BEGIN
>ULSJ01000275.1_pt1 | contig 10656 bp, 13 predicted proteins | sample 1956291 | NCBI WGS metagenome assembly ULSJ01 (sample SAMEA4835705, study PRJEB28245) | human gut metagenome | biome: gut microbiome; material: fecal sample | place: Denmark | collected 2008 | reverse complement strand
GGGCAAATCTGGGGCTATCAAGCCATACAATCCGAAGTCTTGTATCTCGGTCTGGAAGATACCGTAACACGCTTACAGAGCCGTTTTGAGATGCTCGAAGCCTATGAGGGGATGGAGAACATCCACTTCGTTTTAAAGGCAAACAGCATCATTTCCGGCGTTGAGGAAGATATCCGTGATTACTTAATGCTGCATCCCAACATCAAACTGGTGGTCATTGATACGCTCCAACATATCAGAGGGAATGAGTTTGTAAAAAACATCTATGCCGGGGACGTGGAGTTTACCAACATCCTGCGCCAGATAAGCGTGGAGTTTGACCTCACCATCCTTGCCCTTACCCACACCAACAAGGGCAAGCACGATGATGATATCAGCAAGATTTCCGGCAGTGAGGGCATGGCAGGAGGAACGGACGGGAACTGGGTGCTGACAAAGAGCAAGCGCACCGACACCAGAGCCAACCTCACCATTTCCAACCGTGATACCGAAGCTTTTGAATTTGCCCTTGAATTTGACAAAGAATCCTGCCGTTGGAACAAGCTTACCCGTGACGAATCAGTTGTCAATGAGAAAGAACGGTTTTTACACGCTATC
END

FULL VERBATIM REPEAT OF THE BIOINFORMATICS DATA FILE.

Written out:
>ULSJ01000275.1_pt1 | contig 10656 bp, 13 predicted proteins | sample 1956291 | NCBI WGS metagenome assembly ULSJ01 (sample SAMEA4835705, study PRJEB28245) | human gut metagenome | biome: gut microbiome; material: fecal sample | place: Denmark | collected 2008 | reverse complement strand
GGGCAAATCTGGGGCTATCAAGCCATACAATCCGAAGTCTTGTATCTCGGTCTGGAAGATACCGTAACACGCTTACAGAGCCGTTTTGAGATGCTCGAAGCCTATGAGGGGATGGAGAACATCCACTTCGTTTTAAAGGCAAACAGCATCATTTCCGGCGTTGAGGAAGATATCCGTGATTACTTAATGCTGCATCCCAACATCAAACTGGTGGTCATTGATACGCTCCAACATATCAGAGGGAATGAGTTTGTAAAAAACATCTATGCCGGGGACGTGGAGTTTACCAACATCCTGCGCCAGATAAGCGTGGAGTTTGACCTCACCATCCTTGCCCTTACCCACACCAACAAGGGCAAGCACGATGATGATATCAGCAAGATTTCCGGCAGTGAGGGCATGGCAGGAGGAACGGACGGGAACTGGGTGCTGACAAAGAGCAAGCGCACCGACACCAGAGCCAACCTCACCATTTCCAACCGTGATACCGAAGCTTTTGAATTTGCCCTTGAATTTGACAAAGAATCCTGCCGTTGGAACAAGCTTACCCGTGACGAATCAGTTGTCAATGAGAAAGAACGGTTTTTACACGCTATC